Recent Storm Damage Posts
Lightning Safety Tips
Contact SERVPRO® of Panthersville at (678) 515-8602 if you encounter a natural disaster from a lightning storm
According to the National Weather Service, there are about 25 million lightning strikes in the United States each year. Comply with the following lightning safety tips when a storm occurs:
- Immediately seek shelter in a substantial building and avoid the outdoors when thunderstorms are in the area. There is no place that is safe outside during a storm. Remain in the shelter at least 30 minutes after you hear the last sound of thunder.
- If you are caught outside and cannot find shelter, then go to a low-lying open place away from trees, poles, and metal objects. Ensure that the place you choose is not subject to flooding.
- Never touch any wires that fall or low-hanging wires, because they can kill. Telephone or cable TV wires that touch a power line can also be deadly.
- Never try to make your own electrical repairs to power equipment. Let trained professionals do the work.
- Never pull tree limbs off power lines yourself.
- Never go into areas with debris or trees that fall. Dangerous power lines may be buried in wreckages.
- Never go near chain-linked fences. Dangerous lines could be touching the metal.
- Never step in puddles, because they may be electrified.
- Never connect portable generators to your household electrical wiring. Connect only essential appliances, such as freezers and refrigerators directly to a generator.
- Never walk into areas where professional Crews are working. Obey road signs and proceed cautiously if you are driving near work Crews.
Know what to do when Lightning Storms come
It’s hard to know what to do when you are caught out in the open during a lightning storm. To take shelter under a big tree? To stand out in the open?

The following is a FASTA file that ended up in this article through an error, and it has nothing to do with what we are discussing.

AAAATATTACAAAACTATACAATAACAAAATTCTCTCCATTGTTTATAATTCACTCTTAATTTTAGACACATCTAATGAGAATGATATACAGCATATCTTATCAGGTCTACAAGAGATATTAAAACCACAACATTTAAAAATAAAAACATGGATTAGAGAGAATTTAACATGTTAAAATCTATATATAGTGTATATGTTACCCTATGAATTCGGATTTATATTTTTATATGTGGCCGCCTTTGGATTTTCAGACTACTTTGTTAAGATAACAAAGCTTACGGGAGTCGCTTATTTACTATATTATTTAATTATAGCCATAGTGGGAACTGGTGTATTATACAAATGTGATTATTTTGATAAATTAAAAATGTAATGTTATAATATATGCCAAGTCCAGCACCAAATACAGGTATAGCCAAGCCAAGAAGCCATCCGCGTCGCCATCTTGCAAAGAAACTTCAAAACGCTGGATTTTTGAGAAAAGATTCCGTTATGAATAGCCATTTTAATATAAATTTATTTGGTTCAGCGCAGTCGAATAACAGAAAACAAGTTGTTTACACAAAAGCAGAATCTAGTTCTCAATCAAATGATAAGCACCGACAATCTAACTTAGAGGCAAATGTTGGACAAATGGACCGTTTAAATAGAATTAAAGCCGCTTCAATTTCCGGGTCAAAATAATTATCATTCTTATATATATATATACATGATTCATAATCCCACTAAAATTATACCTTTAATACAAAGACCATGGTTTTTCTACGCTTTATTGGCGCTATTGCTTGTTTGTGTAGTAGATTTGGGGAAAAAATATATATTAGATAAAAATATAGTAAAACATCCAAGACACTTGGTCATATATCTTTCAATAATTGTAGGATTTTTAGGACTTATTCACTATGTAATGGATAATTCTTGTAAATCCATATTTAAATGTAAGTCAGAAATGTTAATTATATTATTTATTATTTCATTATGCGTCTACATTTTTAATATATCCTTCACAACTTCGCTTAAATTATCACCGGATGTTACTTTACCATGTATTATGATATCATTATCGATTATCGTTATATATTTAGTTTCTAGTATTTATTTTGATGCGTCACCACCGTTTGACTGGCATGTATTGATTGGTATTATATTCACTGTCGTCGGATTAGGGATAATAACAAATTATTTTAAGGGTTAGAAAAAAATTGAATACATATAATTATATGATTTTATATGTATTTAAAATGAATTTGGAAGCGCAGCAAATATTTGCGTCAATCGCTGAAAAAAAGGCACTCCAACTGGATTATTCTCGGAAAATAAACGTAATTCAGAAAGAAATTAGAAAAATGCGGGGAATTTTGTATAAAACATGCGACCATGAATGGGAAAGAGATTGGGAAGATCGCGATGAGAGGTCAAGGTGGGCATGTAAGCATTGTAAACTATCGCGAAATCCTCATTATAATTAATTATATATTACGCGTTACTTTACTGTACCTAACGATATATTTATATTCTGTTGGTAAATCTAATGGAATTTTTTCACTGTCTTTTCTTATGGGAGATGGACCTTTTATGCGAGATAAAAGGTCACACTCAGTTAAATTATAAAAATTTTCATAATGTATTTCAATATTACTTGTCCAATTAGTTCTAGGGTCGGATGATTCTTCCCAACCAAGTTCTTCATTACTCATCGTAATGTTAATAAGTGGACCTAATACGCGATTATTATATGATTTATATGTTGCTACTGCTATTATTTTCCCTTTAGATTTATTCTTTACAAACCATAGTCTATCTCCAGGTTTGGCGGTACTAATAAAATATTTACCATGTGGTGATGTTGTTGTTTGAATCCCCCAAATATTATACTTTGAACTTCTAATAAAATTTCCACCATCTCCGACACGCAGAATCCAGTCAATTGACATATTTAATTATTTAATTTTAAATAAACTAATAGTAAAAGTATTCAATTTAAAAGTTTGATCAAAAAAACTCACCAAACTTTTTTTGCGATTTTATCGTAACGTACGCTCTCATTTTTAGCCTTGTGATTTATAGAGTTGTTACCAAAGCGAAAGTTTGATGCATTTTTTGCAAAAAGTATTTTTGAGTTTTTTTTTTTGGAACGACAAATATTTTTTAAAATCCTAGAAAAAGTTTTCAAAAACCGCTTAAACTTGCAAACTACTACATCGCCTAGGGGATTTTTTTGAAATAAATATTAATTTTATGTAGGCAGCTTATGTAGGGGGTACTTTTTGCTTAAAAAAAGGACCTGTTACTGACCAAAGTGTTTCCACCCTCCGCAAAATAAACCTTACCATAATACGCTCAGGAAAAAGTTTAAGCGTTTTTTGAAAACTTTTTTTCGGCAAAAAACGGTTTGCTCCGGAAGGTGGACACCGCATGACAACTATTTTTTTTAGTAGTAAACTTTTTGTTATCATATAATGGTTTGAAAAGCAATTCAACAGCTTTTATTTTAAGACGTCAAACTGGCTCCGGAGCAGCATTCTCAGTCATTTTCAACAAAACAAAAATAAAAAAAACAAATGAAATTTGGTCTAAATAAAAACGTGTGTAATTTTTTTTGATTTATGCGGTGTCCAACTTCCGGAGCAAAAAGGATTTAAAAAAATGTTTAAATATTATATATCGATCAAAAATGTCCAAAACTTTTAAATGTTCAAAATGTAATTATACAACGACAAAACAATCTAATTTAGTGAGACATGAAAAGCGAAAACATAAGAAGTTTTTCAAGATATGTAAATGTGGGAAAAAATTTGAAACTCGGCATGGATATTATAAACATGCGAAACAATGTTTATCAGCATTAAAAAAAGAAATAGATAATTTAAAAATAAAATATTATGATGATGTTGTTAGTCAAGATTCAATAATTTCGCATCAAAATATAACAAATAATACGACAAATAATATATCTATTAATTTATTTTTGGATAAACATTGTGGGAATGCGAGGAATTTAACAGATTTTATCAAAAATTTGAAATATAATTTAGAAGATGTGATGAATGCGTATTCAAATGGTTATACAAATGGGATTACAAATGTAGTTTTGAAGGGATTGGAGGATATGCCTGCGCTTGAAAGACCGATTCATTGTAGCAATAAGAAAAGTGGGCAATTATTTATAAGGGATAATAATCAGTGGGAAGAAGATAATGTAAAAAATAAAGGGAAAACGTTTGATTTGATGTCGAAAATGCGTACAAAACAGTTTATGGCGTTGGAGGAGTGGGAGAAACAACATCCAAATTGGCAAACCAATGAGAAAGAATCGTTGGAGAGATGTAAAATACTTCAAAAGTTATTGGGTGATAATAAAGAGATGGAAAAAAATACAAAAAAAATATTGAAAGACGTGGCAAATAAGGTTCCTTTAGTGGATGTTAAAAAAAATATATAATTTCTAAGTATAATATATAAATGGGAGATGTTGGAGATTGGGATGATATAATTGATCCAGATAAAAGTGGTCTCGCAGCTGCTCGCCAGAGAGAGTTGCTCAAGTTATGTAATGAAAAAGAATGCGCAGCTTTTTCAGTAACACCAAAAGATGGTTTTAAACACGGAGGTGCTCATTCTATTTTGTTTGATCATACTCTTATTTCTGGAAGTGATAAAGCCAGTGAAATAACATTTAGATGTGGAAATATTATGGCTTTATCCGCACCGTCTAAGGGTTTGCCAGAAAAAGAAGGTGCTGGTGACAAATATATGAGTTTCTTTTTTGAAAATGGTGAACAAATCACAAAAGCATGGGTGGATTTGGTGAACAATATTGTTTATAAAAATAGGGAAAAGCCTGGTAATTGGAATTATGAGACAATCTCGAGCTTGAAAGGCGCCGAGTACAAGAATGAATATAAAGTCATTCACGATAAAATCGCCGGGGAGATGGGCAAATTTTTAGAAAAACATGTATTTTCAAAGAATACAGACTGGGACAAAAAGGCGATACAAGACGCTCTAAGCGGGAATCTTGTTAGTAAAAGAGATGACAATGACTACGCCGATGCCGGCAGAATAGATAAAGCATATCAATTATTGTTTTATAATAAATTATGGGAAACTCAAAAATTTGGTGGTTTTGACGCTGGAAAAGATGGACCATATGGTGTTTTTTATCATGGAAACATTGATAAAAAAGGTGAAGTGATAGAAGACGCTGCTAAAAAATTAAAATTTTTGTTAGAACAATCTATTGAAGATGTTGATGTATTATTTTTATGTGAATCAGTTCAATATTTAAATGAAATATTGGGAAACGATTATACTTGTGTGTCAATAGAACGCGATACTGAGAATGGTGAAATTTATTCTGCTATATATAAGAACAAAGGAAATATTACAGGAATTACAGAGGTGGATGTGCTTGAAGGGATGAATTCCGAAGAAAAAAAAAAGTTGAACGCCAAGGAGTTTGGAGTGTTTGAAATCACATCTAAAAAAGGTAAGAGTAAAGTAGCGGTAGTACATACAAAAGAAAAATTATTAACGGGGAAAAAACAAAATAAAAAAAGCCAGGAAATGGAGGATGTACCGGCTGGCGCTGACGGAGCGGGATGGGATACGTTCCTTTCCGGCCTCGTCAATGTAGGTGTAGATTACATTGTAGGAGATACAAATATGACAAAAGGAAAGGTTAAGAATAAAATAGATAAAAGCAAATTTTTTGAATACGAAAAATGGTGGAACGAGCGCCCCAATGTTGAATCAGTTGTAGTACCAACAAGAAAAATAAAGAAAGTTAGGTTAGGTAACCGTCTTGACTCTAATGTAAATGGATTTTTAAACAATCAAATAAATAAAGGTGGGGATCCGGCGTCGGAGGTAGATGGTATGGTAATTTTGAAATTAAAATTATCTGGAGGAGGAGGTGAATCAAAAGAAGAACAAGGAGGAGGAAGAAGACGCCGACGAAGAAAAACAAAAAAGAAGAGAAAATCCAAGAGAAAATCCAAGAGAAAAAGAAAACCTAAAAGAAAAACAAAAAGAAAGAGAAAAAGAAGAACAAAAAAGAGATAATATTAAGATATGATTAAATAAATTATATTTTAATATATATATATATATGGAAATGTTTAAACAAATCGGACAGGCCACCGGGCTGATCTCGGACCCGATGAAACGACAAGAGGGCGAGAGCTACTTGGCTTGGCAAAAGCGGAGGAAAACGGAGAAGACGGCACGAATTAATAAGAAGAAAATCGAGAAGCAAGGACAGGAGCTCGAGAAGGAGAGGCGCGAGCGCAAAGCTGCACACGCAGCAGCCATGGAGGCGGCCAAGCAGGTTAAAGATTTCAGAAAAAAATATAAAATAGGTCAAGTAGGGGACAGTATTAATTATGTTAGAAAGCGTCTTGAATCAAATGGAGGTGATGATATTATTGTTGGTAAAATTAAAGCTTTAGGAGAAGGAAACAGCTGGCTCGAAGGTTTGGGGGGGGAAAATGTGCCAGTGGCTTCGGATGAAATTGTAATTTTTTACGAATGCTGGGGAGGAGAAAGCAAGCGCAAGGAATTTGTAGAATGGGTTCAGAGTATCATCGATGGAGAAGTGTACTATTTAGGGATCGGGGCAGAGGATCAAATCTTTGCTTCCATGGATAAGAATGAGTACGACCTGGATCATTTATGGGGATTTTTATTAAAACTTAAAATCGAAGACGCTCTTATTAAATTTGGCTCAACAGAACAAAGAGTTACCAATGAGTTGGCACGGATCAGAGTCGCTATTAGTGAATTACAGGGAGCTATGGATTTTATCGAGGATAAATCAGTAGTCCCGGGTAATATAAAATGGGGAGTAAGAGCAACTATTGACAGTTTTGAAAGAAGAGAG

The best strategy is prevention. Monitor the weather forecast before going out, and look for darkening skies, lightning, or increasing wind. You are in danger if you can hear thunder. Therefore, find shelter in either a building or car.
If you are in the open, then be a very small target! Squat low to the ground. Lying on the ground will actually make you a larger target. If you are in the woods, then take shelter under shorter trees or go to a low-lying, open place away from trees, poles, or metal objects. If you are boating or swimming, then get to shore and find shelter.
Call 911 if someone is struck by lightning. If the person’s breathing has stopped, then begin rescue breathing. A trained person should give CPR if the victim’s heart has stopped breathing.
What should I do to Prepare for a Hurricane?
Ensure that you know the difference between hurricane watch and hurricane warning as follows:
- Hurricane Watch—hurricane conditions are a threat within 48 hours. Review your hurricane plans, keep informed, and be ready to act if a warning is issued.
- Hurricane Warning—hurricane conditions are expected within 36 hours. Complete your storm preparations and leave the area if directed to do so by authorities.
Preparation is the best protection against the dangers of a hurricane as follows:
- Check your disaster supplies and replace or restock as needed.
- Bring in anything that can be picked up by the wind, such as bicycles and lawn furniture.
- Close windows, doors, and hurricane shutters. If you do not have hurricane shutters, then close and board up all windows and doors with plywood.
- Turn the refrigerator and freezer to the coldest setting and keep them closed as much as possible so that food will last longer if the power goes out.
- Turn off propane tanks and unplug small appliances.
- Fill your car’s gas tank.
- Talk with members of your household and create an evacuation plan. Planning and practicing your evacuation plan minimizes confusion and fear during the event.
- Learn about your community’s hurricane response plan. Plan routes to local shelters, register family members with special medical needs as required, and make plans for your pets to be cared for during the hurricane.
- Evacuate if advised by authorities. Be careful to avoid flooded roads and washed out bridges.
- Standard homeowners insurance does not cover flooding, therefore, it’s important to have protection from the floods associated with hurricanes, tropical storms, heavy rains, and other conditions that impact the U.S.
What should I do after a Hurricane?
Contact SERVPRO® of Panthersville at (678) 515-8602 immediately!
Hurricanes are strong storms that cause life and property threatening hazards, such as flooding, storm surge, high winds, and tornadoes. If you encounter a hurricane, ensure that you adhere to the following procedures after the storm: